Pintar gets nod for YSU provost from Johnson

Jennifer Pintar

YOUNGSTOWN — Youngstown State University could soon remove the interim tag from Jennifer Pintar’s title.

According to a university news release Monday, YSU President Bill Johnson has announced he will recommend Pintar to the school’s board of trustees to be the new provost and vice president of academic affairs during the board’s quarterly meeting June 7.

Pintar has served as interim provost since January.

“Her demonstrated leadership over the last five months as interim provost has demonstrated that she is absolutely the right person to lead our office of Academic Affairs into an exciting and dynamic future,” Johnson said in the release.

Pintar was the first of three finalists for the position to speak at a forum before faculty, staff and students earlier this month. She said then being the faculty’s voice at the executive table, improving student retention and guiding YSU successfully through the difficult process of retrenchment are among her priorities.

“I know Youngstown State University, and I know how truly special this university really is,” she said.

Pintar began her career at YSU as an exercise science instructor 25 years ago. She served in several leadership positions, including department chair, before being appointed in 2017 as associate provost and director of faculty relations.

Pintar said in 2023, as vice provost, she helped negotiate the most recent faculty contract, which she said was approved by more than 90% of the faculty union and fully supported by the board of trustees.

Pintar said retrenchment — the process of cutting programs that are financially unsustainable and, by extension, some of the faculty who lead them — is a painful, but necessary process to help YSU through turbulent economic times.

Pintar said the university faces numerous challenges that require cost-cutting efforts, including fewer high school graduates enrolling at YSU because of declining population, a lowered perception among students and parents about the value of college education and increasingly strict policies requiring the university to report to the state about low enrollment or duplicative courses.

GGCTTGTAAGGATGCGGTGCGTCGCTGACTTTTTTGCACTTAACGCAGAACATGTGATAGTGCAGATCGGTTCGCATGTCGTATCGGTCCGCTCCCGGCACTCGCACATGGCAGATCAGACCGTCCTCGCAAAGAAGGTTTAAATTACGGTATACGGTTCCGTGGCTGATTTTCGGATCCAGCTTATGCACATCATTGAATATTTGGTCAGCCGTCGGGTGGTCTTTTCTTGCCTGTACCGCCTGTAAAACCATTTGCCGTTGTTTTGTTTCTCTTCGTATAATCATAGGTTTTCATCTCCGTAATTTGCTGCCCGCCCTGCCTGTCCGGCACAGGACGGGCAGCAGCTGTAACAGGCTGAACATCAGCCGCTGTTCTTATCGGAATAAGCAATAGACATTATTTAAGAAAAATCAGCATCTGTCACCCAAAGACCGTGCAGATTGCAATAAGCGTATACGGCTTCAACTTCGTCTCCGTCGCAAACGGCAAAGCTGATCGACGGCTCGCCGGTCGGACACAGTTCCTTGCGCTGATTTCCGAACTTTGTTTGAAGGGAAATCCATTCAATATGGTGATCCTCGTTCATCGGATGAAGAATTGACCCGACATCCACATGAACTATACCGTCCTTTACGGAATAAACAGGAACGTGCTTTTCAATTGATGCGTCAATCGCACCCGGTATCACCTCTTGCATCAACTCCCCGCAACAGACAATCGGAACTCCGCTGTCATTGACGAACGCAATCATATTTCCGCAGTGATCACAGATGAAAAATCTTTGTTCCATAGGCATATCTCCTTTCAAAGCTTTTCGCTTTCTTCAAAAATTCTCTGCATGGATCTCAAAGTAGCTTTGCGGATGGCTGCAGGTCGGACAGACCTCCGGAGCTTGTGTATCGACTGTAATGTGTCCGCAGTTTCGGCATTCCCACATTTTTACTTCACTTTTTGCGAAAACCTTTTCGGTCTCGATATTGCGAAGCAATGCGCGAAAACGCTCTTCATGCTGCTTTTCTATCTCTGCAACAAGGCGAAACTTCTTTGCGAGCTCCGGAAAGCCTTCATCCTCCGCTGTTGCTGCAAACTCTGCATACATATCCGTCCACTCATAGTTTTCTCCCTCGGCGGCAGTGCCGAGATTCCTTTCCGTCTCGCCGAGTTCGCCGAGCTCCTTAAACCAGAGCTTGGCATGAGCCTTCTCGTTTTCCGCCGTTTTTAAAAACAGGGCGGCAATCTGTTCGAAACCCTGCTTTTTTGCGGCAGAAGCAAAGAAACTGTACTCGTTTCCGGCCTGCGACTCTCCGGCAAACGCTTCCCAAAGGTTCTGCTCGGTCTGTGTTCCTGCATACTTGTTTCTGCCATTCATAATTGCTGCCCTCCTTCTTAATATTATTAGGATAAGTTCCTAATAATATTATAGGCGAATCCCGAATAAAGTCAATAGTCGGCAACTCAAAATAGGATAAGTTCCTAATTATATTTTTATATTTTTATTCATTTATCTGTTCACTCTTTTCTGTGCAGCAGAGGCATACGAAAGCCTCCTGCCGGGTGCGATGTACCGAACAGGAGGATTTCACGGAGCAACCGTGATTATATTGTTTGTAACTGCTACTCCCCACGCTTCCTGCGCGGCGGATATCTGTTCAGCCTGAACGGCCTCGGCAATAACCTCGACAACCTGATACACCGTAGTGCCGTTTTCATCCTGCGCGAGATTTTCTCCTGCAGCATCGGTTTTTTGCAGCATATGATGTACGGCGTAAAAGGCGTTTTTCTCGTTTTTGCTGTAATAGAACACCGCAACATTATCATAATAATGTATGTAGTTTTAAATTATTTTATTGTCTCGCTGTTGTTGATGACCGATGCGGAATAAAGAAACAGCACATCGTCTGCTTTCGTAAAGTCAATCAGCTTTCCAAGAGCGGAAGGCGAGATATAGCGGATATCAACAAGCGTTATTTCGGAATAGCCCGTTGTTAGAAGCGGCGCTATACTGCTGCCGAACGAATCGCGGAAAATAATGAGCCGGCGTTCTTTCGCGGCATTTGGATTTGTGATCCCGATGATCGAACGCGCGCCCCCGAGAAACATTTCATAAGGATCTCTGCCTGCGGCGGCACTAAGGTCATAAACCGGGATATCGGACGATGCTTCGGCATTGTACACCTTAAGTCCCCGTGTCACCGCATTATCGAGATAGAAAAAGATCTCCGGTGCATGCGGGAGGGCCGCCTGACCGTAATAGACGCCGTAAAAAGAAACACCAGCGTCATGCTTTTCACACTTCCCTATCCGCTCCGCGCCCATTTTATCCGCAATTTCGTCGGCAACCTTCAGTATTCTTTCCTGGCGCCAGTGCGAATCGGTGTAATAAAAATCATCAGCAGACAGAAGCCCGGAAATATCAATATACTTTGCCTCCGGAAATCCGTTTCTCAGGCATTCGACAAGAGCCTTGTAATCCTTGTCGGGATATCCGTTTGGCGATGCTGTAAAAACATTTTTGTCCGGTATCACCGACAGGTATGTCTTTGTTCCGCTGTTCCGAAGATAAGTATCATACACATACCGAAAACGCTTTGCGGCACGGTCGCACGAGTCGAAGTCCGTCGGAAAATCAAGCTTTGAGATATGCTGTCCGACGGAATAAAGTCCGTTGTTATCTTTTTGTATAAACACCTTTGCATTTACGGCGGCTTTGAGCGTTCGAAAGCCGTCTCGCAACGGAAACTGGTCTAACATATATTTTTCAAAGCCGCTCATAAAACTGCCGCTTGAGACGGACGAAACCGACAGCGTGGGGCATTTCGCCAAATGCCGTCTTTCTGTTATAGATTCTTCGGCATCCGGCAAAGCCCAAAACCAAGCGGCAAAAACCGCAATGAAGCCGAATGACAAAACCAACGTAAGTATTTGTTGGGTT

Pintar has drawn some criticism by students and faculty in recent months amid the process of cutting programs and faculty from several departments, most notably and extensively the Dana School of Music.

Pintar also has overseen the transition of students from Eastern Gateway Community College, whose educational plans were left in limbo after the college announced in February it would close at the end of this semester.

Shortly after the news broke, YSU announced it would take the lead in ensuring those students could complete their certification and associate degree programs.

Johnson said the university has since created more than 60 new programs and has already admitted several hundred students as a result, contributing to an upward trend in YSU’s enrollment. He said the university is still accepting applications.

In Monday’s press release, Johnson also expressed his gratitude to others involved in the process, including the other two finalists.

The other finalists were Alyson A. Gill, who most recently, from 2021 to 2023, served as provost at Lees-McRae College in Banner Elk, North Carolina, and Dr. Carolyn Smith Keller, associate provost and professor of social sciences at the University of Wisconsin-Platteville.

Pintar earned her doctorate and master’s degrees in exercise physiology, as well as a master’s degree in epidemiology from the University of Pittsburgh. She holds a bachelor’s degree in biology from Washington and Jefferson College.

Have an interesting story? Contact Dan Pompili by email at dpompili@vindy.com. Follow us on X, formerly Twitter, @TribToday.


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